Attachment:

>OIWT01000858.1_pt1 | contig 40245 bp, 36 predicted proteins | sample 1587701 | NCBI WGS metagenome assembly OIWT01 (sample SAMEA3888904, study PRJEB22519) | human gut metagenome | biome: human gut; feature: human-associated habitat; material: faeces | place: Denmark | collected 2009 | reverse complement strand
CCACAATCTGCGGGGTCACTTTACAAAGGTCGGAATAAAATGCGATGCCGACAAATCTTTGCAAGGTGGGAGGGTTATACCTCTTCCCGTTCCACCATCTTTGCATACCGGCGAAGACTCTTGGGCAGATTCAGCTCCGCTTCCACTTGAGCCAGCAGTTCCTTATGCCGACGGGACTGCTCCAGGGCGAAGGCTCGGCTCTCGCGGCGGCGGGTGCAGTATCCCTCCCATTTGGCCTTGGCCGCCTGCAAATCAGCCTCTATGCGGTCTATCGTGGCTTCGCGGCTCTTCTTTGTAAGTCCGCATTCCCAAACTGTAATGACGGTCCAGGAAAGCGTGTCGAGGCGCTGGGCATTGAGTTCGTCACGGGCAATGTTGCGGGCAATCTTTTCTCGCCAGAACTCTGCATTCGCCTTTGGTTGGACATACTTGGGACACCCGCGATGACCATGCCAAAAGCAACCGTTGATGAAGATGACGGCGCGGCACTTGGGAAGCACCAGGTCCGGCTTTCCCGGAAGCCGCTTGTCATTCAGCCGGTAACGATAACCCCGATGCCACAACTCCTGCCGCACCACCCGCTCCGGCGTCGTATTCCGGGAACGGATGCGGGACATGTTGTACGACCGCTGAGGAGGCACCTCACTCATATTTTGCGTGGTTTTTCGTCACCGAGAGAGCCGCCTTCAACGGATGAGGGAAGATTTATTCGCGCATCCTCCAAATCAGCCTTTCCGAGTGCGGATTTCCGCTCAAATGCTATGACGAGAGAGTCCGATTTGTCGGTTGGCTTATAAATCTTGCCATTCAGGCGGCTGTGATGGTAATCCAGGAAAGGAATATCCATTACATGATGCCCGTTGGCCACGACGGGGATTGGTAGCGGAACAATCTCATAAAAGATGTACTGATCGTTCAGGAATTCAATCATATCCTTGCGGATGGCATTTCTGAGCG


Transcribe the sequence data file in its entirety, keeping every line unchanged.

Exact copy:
>OIWT01000858.1_pt1 | contig 40245 bp, 36 predicted proteins | sample 1587701 | NCBI WGS metagenome assembly OIWT01 (sample SAMEA3888904, study PRJEB22519) | human gut metagenome | biome: human gut; feature: human-associated habitat; material: faeces | place: Denmark | collected 2009 | reverse complement strand
CCACAATCTGCGGGGTCACTTTACAAAGGTCGGAATAAAATGCGATGCCGACAAATCTTTGCAAGGTGGGAGGGTTATACCTCTTCCCGTTCCACCATCTTTGCATACCGGCGAAGACTCTTGGGCAGATTCAGCTCCGCTTCCACTTGAGCCAGCAGTTCCTTATGCCGACGGGACTGCTCCAGGGCGAAGGCTCGGCTCTCGCGGCGGCGGGTGCAGTATCCCTCCCATTTGGCCTTGGCCGCCTGCAAATCAGCCTCTATGCGGTCTATCGTGGCTTCGCGGCTCTTCTTTGTAAGTCCGCATTCCCAAACTGTAATGACGGTCCAGGAAAGCGTGTCGAGGCGCTGGGCATTGAGTTCGTCACGGGCAATGTTGCGGGCAATCTTTTCTCGCCAGAACTCTGCATTCGCCTTTGGTTGGACATACTTGGGACACCCGCGATGACCATGCCAAAAGCAACCGTTGATGAAGATGACGGCGCGGCACTTGGGAAGCACCAGGTCCGGCTTTCCCGGAAGCCGCTTGTCATTCAGCCGGTAACGATAACCCCGATGCCACAACTCCTGCCGCACCACCCGCTCCGGCGTCGTATTCCGGGAACGGATGCGGGACATGTTGTACGACCGCTGAGGAGGCACCTCACTCATATTTTGCGTGGTTTTTCGTCACCGAGAGAGCCGCCTTCAACGGATGAGGGAAGATTTATTCGCGCATCCTCCAAATCAGCCTTTCCGAGTGCGGATTTCCGCTCAAATGCTATGACGAGAGAGTCCGATTTGTCGGTTGGCTTATAAATCTTGCCATTCAGGCGGCTGTGATGGTAATCCAGGAAAGGAATATCCATTACATGATGCCCGTTGGCCACGACGGGGATTGGTAGCGGAACAATCTCATAAAAGATGTACTGATCGTTCAGGAATTCAATCATATCCTTGCGGATGGCATTTCTGAGCG